I’ll be honest – there haven’t been too many people I’ve come across who outline before writing the first draft of their novel. Outlining isn’t everyone’s favorite thing to do in the world. I personally love it, but that’s a blog post for a different day.
Research, on the other hand, is something that people do quite often and at during multiple stages of the writing process. If I have an idea of what information I need to know, I always spend a good amount of time researching before writing. Using research as your novel outline is a great way to outline without “spoiling” the novel for yourself.
A lot of research goes into novel writing. Despite it being fiction, we as writers try to make things as realistic as possible. We want it to be real for our readers. Researching is the way to do that and there are many different things we can research in outline form to set up for our first draft.
Setting & Time Period
Setting is easy and hard. If you’re writing about a place you’ve been to before, it comes somewhat easily. If you decide to base your novel in a foreign place unknown to you, then you need to research. This may include traveling to that place, jotting down ideas, taking pictures, and the like. I mean, why not make a vacation out of it?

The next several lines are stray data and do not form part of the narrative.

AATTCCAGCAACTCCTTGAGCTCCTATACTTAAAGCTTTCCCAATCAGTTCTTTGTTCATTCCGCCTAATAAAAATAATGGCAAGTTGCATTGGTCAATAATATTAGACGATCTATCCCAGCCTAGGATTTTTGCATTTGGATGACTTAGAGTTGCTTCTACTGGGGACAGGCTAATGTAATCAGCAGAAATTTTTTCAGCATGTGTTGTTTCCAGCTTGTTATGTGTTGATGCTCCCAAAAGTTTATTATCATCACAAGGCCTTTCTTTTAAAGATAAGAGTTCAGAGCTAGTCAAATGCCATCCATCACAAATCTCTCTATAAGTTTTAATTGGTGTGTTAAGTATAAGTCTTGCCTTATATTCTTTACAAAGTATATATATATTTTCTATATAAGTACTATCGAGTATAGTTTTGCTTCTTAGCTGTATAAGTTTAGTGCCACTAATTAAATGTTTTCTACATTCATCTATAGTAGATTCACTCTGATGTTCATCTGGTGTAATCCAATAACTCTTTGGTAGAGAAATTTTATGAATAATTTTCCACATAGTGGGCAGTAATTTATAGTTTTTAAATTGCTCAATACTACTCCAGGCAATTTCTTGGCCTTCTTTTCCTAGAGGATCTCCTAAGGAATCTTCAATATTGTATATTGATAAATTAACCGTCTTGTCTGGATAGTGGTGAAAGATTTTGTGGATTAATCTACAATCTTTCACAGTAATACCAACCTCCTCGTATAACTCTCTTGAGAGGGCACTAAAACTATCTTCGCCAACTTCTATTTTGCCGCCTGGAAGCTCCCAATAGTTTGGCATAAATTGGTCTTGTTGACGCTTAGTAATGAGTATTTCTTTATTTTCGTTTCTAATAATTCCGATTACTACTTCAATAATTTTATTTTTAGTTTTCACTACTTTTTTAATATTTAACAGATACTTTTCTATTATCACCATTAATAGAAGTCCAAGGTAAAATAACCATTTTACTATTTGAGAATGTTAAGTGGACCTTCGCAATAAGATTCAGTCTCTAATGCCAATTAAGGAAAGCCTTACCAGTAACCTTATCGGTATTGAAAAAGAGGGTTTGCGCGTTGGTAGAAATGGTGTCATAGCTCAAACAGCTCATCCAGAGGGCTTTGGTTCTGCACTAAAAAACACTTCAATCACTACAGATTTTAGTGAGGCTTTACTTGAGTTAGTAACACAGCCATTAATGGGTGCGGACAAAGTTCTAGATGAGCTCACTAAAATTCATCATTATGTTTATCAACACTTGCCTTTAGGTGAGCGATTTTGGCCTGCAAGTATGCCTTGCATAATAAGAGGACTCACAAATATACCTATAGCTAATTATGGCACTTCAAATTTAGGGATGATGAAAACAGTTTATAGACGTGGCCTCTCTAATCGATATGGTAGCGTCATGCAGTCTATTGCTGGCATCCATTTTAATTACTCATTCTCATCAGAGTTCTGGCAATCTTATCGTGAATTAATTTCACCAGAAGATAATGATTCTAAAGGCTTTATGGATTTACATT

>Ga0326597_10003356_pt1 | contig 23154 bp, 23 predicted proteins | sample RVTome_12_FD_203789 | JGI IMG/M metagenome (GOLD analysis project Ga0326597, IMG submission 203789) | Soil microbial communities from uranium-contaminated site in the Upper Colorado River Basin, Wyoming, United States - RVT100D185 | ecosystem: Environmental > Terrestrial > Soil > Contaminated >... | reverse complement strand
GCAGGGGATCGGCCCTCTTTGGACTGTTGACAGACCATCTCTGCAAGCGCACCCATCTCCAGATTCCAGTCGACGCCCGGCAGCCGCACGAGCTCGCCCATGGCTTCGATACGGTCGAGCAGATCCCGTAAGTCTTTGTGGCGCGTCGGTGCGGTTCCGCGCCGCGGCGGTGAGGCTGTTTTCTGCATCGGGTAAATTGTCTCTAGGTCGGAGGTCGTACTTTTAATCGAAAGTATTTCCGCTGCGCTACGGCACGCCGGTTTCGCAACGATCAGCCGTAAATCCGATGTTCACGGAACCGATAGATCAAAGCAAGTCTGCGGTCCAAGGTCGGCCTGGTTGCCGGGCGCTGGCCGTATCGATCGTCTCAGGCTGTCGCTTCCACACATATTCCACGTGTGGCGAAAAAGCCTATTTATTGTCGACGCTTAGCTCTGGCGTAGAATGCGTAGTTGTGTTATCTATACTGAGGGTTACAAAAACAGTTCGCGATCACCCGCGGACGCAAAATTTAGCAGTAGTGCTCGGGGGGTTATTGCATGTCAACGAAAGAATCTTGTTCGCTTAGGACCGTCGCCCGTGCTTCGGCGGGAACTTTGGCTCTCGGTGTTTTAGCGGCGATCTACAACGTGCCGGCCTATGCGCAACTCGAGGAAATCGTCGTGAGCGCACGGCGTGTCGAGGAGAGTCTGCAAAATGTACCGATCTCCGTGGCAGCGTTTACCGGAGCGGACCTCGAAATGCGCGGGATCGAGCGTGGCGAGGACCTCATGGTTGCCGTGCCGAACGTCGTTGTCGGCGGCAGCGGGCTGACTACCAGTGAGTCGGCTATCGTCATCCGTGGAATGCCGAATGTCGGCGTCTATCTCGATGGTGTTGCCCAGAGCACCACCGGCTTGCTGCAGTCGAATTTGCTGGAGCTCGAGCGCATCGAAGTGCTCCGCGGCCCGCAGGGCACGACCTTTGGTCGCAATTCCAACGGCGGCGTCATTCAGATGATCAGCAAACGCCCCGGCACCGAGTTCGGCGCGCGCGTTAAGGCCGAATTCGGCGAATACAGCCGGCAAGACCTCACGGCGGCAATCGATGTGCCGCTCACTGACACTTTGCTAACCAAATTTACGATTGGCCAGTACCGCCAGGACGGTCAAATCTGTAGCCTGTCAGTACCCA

Unless you were born in the 50s, you have no idea what it was like to live in the 50s. School was different back then, they dressed differently, and there are even different slang terms than we have now. This is research you need to do in order to make your characters authentic.
Speaking of characters, people were named differently back then as well. Certain names are more common in certain generations. Do you necessarily need to follow that? No, not really, but sometimes it’s helpful to know. We all have different “roles” as well. Yes, everyone should be treated equally, but maybe in your novel they’re not.
How many of you out there are writing about war or have frequent battle scenes? Do you know what it’s like to wield a sword? Do you know any fighting stances or techniques? Researching this before you write your novel will help the first draft go smoother when you get to those scenes. It’ll still need editing for sure, but less so in the long run.
Then there’s horseback riding, how to sew on a button, how to murder someone, and so much more. We can write about what we know and what we have experience with, but it’s more fun to write about what we don’t know and experience it first-hand through research.
So, whether you outline or not, doing a little bit of research beforehand is always a good way to go. Unless you want to completely wing and make stuff up… that’s cool too.